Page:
By David Wagner
Undefeated in 24 games, the Western Albemarle Boys Varsity Soccer team finished off their 2014 season in dramatic fashion, knocking off the defending state champion Blacksburg High School Bruins at Liberty University in Lynchburg June 14. The match proved to be a nail biter as the Warriors beat the Bruins in sudden-death penalty kicks, 2-2 (7-6) to claim the 3A State Championship.
The game started off somewhat frenetically with neither team able to find a rhythm. Western struggled against Blacksburg’s tough, hard-nosed defense. But the Bruins never posed any serious threats against senior goalkeeper Al Luna and the Warrior defense. Ilo Zak continued his solid play at central defender with the help of fellow defenders Chris Ferguson and Will Alton. The first 40 minutes came to a close as one of the most exciting and up-tempo scoreless halves of soccer in recent memory.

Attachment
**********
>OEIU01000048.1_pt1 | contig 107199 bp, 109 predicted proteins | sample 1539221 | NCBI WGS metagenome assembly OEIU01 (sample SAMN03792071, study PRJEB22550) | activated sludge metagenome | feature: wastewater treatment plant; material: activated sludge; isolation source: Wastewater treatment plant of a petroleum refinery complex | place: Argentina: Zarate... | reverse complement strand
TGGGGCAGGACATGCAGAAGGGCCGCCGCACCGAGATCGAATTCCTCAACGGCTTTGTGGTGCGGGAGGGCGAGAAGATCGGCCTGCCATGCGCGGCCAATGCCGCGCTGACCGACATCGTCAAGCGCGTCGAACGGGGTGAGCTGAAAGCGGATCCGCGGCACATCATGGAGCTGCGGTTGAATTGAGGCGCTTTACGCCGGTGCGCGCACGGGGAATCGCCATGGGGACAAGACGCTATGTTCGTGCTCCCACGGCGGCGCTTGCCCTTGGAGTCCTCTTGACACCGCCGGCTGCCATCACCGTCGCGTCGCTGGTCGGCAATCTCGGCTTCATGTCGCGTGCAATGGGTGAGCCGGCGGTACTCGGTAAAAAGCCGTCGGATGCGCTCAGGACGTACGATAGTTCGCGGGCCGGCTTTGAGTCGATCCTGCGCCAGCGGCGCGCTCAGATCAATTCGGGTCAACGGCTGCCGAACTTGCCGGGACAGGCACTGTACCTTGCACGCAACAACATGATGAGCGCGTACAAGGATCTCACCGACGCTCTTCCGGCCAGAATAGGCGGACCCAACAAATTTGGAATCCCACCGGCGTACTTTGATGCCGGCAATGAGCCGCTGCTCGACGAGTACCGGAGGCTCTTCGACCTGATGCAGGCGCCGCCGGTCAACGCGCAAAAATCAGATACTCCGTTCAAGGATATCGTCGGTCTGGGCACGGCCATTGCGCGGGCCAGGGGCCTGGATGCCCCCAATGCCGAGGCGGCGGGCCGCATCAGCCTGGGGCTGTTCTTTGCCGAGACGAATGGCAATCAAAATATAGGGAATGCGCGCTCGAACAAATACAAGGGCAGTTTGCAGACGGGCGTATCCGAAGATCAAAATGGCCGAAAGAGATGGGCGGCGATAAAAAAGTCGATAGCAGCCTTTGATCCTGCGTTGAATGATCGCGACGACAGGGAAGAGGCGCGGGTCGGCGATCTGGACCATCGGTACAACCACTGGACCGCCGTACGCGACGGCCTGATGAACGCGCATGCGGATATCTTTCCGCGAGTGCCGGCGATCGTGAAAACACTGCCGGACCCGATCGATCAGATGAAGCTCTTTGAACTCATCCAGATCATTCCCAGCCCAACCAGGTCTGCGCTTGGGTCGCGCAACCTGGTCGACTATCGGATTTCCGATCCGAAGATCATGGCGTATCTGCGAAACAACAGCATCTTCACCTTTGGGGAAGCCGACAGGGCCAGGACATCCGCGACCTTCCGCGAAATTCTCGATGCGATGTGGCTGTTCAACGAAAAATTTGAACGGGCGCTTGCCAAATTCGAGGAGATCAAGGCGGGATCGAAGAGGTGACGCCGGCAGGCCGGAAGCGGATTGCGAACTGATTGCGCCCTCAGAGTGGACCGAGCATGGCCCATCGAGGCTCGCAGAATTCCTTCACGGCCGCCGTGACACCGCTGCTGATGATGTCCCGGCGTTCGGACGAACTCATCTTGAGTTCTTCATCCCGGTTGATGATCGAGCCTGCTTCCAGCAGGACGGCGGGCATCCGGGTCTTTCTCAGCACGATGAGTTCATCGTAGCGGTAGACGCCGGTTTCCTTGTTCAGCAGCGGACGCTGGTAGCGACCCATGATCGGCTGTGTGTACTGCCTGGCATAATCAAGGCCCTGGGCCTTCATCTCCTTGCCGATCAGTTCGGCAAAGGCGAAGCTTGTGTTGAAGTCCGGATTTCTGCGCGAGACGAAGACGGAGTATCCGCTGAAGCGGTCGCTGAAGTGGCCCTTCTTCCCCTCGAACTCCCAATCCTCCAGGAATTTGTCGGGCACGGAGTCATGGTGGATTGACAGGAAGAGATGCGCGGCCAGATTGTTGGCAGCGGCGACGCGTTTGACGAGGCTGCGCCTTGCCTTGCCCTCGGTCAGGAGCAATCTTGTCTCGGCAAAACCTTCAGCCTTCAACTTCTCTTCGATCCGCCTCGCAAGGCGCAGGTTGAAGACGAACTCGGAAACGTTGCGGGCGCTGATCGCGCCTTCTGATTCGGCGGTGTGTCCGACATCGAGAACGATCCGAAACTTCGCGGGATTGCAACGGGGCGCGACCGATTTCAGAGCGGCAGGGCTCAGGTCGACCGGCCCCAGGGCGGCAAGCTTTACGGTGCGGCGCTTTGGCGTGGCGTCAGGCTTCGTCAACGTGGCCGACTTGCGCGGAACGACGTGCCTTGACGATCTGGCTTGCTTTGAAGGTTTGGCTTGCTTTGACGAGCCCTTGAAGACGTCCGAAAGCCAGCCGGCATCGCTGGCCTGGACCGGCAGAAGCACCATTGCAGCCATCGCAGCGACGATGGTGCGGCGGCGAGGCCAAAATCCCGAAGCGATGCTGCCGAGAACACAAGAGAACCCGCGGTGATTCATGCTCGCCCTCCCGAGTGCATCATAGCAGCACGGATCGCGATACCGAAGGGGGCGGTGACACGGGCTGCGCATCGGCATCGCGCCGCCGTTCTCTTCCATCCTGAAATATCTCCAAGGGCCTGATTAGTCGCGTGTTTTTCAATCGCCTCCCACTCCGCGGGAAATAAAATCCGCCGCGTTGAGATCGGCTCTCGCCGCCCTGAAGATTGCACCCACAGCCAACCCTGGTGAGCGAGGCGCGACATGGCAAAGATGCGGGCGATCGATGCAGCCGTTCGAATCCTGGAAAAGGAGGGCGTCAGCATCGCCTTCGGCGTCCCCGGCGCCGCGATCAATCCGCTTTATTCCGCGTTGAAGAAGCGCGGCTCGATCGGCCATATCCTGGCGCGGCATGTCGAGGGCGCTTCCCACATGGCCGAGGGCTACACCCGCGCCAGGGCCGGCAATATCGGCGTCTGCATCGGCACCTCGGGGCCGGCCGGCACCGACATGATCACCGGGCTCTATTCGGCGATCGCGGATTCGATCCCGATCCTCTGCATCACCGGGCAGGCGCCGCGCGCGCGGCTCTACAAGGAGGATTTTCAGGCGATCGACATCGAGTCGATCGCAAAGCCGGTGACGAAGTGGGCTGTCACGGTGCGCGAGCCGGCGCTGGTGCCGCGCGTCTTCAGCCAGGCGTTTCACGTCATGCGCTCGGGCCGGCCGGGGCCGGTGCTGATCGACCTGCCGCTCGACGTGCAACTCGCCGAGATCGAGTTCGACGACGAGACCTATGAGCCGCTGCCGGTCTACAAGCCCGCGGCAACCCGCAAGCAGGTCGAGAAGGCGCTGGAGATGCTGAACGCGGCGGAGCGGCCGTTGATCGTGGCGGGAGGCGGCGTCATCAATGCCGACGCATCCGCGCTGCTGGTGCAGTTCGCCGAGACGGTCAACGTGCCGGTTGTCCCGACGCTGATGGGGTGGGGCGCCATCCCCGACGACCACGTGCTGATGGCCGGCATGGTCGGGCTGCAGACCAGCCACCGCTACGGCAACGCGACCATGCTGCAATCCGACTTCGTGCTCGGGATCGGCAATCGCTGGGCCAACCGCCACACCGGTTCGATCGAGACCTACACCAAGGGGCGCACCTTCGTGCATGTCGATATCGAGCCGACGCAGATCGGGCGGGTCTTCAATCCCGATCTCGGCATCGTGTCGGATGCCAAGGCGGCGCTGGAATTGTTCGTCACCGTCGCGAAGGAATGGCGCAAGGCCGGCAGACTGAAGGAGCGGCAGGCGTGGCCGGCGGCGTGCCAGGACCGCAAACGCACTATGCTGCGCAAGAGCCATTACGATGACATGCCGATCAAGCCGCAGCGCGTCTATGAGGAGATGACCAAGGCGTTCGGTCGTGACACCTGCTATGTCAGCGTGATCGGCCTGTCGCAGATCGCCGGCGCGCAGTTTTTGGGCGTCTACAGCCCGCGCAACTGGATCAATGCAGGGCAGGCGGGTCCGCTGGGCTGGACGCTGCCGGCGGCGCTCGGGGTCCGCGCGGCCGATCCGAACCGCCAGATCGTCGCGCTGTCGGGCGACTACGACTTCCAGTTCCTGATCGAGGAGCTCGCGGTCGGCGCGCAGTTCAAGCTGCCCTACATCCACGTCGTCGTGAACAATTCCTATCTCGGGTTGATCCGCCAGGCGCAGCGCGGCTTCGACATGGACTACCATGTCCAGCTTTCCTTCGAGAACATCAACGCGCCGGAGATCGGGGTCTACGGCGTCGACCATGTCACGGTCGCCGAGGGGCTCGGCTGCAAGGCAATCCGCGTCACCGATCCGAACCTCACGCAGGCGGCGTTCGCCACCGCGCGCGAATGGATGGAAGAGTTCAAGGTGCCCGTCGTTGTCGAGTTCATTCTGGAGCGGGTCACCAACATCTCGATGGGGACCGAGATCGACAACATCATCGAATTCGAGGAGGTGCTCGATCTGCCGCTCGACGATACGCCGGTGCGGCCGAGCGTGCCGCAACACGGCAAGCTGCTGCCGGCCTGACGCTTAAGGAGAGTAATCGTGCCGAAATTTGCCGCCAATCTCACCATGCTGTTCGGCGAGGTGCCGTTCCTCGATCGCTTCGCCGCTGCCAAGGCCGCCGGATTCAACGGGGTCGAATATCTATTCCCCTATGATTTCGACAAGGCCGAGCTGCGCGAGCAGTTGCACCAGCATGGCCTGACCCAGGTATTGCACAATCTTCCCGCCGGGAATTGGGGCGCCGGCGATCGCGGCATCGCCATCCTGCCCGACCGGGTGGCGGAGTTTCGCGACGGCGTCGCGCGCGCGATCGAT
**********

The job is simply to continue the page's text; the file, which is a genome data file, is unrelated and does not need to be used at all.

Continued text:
Second-half action picked up where it left off, but the tide turned a little in the Warriors’ favor. The physical nature of the game intensified as well. Western had beaten Blacksburg 1-0 in the 3A West Regional finals a week earlier and that game looked to be fresh in the minds of both teams. Neither team was going to back down with a state title on the line.
Western gained momentum on offense when senior midfielder Michael Nafziger scored the game’s first goal. Nafziger found the ball at his feet off of a deflected pass just outside the 18-yard box, settled the ball, and nailed a beautiful right-footed shot at the far right post. The ball squirted through the hands of an outstretched Blacksburg goalie Will Linkenhoker for the score with 33:44 to play.